As with alternative tunings, alternative stringing systems can be quite specialised - making some things easier, while other things are harder, than if conventional systems were used. Reverse stringing - when used to convert a guitar for reverse-handed play - is an exception here, since the resulting stringing and tuning is standard, albeit suited to a different handedness than the guitar was originally built for.

The importance of standard tuning and technique

It has been pointed out in the comments that - while using alternative stringing, tuning and playing posture is a perfectly valid artistic choice - there is a lot to be said for developing proficiency with standard tuning and playing styles. It is a sentiment I wholeheartedly agree with.

I have have stressed repeatedly in this answer, that alternative stringing, tuning and posture involves trade-offs. The "normal" way of doing things is standard for a reason: it works best in a wide variety of applications. Following mainstream instrumental teaching allows us to tap into a legacy left by generations of past musicians, who have refined both the instrument and the playing techniques. When we choose to step outside these bounds, we are given freedom to explore new musical territory, but we are faced with a whole host of new mistakes we must make ourselves, in order to learn from them.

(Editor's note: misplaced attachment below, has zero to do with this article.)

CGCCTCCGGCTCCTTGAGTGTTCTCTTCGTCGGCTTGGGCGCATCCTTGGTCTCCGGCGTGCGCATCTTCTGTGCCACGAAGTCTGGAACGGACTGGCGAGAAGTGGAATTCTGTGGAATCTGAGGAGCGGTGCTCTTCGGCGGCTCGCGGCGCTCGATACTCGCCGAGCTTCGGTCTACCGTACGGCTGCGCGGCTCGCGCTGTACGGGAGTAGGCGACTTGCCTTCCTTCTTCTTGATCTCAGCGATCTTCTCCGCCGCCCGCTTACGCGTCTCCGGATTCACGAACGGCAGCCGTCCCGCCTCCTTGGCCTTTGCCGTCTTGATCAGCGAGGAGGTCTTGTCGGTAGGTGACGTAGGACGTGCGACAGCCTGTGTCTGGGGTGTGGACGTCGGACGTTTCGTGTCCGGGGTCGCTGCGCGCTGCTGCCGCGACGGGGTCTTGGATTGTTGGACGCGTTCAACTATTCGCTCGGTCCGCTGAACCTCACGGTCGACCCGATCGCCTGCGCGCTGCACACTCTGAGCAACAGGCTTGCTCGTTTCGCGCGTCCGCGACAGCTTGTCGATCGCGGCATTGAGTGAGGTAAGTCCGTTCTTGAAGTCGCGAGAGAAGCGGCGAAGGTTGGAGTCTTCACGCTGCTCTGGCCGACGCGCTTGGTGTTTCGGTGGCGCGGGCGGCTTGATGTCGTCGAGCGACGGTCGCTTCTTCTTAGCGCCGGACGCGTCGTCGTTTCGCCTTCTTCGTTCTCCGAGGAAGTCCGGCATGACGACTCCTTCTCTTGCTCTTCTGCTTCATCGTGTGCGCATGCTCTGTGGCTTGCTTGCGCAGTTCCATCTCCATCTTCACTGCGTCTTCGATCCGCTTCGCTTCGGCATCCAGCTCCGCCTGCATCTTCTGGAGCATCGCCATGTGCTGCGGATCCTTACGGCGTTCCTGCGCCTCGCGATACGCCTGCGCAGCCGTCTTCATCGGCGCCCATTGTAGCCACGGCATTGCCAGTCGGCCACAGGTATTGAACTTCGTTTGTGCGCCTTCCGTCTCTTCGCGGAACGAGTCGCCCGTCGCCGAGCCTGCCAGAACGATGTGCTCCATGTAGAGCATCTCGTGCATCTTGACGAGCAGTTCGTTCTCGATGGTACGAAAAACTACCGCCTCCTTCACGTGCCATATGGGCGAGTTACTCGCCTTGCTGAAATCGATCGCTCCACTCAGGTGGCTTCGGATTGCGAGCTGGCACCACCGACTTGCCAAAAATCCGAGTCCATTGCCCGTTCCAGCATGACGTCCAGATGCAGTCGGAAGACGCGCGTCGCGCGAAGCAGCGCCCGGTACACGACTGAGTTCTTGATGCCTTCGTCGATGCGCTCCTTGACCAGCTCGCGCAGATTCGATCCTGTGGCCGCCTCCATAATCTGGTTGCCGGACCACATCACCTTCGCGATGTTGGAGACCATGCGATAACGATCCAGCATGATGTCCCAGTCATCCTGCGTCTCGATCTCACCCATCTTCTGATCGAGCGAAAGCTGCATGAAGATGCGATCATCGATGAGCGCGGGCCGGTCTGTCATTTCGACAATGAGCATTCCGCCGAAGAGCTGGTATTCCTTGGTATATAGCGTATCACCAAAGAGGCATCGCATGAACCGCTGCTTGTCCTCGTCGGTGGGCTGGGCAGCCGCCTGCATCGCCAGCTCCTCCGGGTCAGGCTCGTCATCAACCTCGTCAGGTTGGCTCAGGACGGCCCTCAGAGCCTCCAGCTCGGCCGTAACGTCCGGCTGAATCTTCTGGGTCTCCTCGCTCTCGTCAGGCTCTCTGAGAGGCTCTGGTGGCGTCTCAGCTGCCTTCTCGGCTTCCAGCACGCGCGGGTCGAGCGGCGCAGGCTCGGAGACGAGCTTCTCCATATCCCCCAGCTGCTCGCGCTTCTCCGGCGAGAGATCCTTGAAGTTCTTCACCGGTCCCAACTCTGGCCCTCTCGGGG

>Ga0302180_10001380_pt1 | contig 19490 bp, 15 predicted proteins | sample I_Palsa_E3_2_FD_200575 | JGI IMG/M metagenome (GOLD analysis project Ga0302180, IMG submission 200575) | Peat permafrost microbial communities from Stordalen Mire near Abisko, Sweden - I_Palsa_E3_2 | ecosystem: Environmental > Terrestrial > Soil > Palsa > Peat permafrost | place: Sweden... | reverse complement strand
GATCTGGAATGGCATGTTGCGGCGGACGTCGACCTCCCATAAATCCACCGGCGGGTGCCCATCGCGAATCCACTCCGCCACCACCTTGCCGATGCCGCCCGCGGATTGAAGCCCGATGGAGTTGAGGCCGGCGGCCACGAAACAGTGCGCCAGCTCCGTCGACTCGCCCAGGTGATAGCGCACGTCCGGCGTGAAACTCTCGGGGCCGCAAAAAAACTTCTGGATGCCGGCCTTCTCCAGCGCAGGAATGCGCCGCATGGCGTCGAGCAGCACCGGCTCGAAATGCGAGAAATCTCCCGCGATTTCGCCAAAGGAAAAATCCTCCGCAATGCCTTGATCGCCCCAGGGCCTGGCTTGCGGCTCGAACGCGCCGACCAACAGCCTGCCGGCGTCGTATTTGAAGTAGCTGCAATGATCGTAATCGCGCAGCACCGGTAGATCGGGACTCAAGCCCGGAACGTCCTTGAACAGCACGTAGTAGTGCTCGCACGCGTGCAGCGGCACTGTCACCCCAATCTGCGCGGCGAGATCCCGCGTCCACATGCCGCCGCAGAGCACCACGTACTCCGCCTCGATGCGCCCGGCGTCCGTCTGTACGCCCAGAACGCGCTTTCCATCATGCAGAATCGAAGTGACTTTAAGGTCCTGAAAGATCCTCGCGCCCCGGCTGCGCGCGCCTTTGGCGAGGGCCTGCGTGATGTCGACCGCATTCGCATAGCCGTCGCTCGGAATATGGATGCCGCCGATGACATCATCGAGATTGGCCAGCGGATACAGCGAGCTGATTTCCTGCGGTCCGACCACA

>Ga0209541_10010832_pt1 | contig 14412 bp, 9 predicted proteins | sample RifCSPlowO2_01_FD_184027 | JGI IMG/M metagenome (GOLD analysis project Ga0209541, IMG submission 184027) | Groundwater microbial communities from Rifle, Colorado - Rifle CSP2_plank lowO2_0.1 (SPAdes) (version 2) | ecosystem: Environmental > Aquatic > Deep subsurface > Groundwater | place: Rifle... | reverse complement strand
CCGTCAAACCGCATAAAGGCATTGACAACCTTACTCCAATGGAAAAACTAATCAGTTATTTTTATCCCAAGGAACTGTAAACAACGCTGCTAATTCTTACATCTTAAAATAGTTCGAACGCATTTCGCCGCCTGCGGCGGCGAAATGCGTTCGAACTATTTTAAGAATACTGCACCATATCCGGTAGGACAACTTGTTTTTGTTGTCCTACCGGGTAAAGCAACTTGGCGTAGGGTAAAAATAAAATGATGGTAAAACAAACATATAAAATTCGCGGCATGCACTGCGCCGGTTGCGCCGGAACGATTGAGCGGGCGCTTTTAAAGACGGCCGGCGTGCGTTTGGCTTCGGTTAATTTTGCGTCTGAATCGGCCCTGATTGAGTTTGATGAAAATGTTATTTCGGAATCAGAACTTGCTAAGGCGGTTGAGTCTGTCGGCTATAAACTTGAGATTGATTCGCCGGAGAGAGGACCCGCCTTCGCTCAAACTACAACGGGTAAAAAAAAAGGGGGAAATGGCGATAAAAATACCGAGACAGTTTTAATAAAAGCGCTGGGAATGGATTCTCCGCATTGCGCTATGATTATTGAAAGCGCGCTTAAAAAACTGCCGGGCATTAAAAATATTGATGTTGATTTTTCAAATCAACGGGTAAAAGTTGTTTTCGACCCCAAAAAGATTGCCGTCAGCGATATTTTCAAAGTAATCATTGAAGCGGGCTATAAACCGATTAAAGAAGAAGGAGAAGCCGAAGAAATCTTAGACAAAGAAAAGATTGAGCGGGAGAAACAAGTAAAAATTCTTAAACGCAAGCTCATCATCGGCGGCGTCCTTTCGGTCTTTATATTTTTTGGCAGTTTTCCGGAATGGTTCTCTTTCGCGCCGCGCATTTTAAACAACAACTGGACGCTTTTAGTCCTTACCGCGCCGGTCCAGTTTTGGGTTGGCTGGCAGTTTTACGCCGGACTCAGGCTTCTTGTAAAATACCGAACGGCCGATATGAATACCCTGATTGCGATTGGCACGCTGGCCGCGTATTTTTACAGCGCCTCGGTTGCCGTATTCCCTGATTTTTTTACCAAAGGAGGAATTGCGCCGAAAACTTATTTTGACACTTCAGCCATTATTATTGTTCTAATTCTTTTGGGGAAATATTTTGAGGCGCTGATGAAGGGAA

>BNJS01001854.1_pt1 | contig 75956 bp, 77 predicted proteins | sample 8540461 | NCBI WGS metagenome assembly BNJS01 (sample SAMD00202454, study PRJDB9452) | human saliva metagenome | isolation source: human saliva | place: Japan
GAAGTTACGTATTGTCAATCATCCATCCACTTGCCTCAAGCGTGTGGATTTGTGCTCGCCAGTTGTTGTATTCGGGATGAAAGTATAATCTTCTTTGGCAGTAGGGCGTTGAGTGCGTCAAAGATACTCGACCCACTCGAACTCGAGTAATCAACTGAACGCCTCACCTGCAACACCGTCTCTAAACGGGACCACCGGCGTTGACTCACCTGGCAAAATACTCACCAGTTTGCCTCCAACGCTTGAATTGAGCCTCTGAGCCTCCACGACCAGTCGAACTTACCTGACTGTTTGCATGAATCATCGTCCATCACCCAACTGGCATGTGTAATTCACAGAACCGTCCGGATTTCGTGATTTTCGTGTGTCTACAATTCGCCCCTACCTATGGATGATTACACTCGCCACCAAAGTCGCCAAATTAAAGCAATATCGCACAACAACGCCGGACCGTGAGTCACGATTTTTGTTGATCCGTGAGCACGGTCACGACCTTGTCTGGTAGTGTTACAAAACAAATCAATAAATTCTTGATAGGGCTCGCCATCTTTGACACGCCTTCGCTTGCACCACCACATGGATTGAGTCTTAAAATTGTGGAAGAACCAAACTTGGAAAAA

Having a solid foundation in well-trodden territory can be quite helpful when we decide to strike out into the wilds.

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    Very extensive and complete dissertation on alternate tuning of guitar. Also your last paragraph is solid gold. I could only give you a plus one but wish I could have given more. Commented Sep 15, 2016 at 18:17